Orthostatic hypotension is a rapid and sudden decrease in blood
pressure that occurs when a person changes position, such as rising from a
sitting or lying position to standing, or when standing motionless in one
position. Symptoms of orthostatic hypotension may include lightheadedness,
dizziness, or fainting (syncope).
When a person sits up or stands up, the body adjusts the way it
pumps blood to maintain blood flow to the brain. If the blood flow changes
occur too slowly after the person stands up, the blood flow to the brain may be
temporarily reduced, causing the person to feel lightheaded or to faint. Most
people do not have orthostatic hypotension symptoms when they change
Orthostatic hypotension is often caused or made worse by
dehydration. Other causes include diabetes, heart disease, and nervous system
problems. Many medications cause orthostatic hypotension.
Treatment can involve adjusting medicines and increasing fluid
June 12, 2013
E. Gregory Thompson, MD - Internal Medicine & Rakesh K. Pai, MD, FACC - Cardiology, Electrophysiology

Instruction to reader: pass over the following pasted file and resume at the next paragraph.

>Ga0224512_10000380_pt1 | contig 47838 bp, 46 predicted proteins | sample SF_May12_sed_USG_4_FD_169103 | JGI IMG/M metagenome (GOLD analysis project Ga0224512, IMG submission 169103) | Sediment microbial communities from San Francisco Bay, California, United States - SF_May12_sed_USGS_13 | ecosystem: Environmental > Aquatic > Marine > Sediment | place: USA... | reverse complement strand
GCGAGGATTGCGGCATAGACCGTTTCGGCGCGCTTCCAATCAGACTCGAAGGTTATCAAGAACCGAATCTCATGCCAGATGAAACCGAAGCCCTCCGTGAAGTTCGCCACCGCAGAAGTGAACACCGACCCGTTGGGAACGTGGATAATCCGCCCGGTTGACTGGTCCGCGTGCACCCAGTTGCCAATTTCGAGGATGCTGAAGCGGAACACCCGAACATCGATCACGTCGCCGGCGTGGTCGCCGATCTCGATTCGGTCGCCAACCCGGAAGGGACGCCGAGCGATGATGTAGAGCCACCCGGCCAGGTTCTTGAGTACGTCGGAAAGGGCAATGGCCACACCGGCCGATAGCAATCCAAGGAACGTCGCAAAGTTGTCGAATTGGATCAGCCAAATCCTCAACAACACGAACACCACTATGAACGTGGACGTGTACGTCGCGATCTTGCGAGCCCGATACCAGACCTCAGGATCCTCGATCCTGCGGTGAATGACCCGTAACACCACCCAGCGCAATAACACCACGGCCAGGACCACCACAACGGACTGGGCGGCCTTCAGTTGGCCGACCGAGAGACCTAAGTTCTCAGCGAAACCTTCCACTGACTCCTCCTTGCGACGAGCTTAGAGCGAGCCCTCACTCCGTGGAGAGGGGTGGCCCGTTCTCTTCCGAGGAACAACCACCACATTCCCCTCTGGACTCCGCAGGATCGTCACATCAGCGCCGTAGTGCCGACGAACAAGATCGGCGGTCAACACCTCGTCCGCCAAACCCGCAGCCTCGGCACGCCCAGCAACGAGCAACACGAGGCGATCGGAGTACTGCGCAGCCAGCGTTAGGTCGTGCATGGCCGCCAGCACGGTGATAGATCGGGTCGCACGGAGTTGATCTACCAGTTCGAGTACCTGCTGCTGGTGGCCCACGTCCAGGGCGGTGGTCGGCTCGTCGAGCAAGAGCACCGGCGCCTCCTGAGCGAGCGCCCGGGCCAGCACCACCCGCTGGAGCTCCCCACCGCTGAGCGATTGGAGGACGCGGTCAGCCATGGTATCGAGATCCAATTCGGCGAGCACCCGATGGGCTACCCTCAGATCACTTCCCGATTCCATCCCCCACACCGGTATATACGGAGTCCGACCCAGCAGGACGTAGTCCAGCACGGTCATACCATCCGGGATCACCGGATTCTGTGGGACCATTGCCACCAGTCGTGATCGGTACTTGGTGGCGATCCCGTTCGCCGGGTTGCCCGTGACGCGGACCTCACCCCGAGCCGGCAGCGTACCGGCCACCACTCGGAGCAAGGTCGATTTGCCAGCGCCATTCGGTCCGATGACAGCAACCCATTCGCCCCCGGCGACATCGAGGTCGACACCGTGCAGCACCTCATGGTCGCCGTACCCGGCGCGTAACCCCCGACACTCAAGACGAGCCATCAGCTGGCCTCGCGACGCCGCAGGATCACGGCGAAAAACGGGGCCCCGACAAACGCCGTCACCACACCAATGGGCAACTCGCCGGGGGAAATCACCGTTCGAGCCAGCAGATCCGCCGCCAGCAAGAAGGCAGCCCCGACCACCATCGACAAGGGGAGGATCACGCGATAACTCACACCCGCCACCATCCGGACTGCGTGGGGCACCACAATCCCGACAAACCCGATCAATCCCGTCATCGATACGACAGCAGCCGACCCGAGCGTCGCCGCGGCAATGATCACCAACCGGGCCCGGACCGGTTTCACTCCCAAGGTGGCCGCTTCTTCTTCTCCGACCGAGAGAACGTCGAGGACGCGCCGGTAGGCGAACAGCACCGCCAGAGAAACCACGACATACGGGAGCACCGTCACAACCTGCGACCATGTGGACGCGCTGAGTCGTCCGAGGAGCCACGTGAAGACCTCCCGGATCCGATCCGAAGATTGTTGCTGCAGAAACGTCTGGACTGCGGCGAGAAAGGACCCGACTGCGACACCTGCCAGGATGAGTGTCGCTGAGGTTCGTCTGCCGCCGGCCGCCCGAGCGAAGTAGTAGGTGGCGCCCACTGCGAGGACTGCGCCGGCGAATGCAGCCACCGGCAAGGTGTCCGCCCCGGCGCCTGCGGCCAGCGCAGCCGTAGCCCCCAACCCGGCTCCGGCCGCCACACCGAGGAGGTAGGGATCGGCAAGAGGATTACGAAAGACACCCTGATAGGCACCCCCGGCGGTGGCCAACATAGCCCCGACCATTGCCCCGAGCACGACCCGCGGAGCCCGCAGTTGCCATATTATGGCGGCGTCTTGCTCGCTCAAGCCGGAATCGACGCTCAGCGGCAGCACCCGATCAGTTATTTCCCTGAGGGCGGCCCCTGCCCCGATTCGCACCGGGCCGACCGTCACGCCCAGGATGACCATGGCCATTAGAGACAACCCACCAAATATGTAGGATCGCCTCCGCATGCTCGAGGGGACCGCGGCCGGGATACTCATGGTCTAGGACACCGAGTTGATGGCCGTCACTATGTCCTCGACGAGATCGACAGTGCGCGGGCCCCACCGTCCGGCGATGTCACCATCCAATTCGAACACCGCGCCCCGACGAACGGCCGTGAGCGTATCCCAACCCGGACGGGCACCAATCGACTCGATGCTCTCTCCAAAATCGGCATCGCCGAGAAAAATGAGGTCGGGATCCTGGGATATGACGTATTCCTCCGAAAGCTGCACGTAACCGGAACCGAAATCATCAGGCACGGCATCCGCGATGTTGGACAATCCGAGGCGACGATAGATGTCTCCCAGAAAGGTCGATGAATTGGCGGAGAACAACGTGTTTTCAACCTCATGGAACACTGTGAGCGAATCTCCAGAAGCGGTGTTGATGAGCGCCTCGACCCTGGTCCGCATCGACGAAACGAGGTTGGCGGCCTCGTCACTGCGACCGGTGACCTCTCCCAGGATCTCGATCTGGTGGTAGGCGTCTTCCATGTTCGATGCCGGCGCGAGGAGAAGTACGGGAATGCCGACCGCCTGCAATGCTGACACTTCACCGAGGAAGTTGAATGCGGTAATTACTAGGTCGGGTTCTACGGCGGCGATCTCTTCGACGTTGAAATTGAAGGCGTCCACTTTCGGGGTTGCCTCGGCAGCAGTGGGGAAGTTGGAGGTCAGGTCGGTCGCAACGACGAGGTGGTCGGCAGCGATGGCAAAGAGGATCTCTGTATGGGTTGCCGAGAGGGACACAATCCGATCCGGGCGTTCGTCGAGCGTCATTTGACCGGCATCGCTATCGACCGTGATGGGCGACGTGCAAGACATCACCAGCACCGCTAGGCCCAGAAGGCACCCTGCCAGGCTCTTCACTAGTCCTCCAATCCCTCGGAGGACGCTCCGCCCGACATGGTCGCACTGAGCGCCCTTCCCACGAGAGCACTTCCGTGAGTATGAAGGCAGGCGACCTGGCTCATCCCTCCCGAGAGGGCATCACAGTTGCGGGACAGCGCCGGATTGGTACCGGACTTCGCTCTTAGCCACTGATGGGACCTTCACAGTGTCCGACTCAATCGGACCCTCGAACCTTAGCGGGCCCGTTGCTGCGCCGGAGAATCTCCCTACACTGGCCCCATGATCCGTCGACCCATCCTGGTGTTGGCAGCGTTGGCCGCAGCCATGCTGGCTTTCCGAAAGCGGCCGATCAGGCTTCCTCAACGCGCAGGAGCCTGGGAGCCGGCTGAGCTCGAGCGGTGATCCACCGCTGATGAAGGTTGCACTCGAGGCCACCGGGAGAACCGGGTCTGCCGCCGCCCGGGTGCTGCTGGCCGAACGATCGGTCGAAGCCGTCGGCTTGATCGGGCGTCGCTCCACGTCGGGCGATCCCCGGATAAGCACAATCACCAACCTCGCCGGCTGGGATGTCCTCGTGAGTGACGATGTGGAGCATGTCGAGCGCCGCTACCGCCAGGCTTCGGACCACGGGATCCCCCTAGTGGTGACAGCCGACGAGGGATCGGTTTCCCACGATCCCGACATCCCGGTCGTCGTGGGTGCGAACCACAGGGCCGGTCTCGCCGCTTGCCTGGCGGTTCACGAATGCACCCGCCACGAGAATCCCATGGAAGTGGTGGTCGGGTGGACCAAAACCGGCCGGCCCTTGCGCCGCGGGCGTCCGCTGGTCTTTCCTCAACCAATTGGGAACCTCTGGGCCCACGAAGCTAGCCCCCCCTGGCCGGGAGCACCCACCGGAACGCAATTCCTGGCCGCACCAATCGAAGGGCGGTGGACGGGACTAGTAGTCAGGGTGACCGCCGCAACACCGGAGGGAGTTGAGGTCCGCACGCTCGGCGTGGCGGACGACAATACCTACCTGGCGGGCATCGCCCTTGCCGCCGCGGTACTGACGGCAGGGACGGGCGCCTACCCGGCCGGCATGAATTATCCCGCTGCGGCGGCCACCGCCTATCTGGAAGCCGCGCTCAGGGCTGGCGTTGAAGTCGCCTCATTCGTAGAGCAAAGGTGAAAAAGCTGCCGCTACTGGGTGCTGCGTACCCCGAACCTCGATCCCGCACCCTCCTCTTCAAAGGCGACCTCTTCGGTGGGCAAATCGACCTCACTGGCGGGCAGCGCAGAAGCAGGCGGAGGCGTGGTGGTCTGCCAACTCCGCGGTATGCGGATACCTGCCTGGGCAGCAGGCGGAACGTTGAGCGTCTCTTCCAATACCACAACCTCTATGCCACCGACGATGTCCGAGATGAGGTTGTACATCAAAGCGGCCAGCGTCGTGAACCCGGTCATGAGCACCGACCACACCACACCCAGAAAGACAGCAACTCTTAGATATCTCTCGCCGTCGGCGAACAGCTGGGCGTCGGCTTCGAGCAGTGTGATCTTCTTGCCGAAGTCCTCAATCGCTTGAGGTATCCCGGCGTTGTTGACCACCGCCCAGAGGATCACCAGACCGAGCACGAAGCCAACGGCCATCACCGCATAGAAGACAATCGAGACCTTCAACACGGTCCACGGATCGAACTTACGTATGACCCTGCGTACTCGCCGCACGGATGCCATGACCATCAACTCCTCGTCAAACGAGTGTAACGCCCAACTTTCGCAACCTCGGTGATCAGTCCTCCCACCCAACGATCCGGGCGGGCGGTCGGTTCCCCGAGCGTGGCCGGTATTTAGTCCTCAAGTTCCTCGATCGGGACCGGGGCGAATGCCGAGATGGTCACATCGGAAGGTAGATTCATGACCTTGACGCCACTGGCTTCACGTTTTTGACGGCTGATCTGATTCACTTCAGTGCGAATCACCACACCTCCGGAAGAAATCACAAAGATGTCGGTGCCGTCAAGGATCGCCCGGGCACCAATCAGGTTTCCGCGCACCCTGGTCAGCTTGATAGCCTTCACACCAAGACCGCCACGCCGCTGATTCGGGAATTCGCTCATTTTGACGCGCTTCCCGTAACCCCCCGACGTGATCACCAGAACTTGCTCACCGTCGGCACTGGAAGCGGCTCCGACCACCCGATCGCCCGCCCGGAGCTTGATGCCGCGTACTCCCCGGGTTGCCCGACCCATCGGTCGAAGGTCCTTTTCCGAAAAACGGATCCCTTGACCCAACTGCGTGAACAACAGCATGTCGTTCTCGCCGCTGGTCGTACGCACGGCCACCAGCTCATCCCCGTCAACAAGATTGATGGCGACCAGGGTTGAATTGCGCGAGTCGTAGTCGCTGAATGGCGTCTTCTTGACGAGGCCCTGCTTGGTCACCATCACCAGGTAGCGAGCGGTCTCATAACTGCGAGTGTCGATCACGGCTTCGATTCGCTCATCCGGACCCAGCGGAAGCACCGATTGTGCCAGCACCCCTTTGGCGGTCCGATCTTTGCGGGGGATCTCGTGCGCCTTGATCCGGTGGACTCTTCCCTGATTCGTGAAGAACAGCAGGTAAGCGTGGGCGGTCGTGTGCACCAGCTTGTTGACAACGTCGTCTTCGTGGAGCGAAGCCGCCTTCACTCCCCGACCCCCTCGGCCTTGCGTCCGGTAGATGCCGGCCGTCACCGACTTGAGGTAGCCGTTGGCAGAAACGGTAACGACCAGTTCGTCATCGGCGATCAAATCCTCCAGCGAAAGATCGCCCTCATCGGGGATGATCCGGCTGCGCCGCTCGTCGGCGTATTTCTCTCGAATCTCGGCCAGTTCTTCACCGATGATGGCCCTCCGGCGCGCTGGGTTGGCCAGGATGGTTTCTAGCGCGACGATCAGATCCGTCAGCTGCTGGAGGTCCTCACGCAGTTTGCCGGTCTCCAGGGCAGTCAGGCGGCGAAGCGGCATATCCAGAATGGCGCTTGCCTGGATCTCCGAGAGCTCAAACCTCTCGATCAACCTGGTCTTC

How this information was developed to help you make better health decisions.
To learn more visit Healthwise.org
© 1995-2013 Healthwise, Incorporated. Healthwise, Healthwise for every health decision, and the Healthwise logo are trademarks of Healthwise, Incorporated.
We are happy to take your appointment request over the phone, or, you may fill out an online request form.
Disclaimer: The information on this website is for general informational purposes only and SHOULD NOT be relied upon as a substitute for sound professional medical advice, evaluation or care from your physician or other qualified health care provider.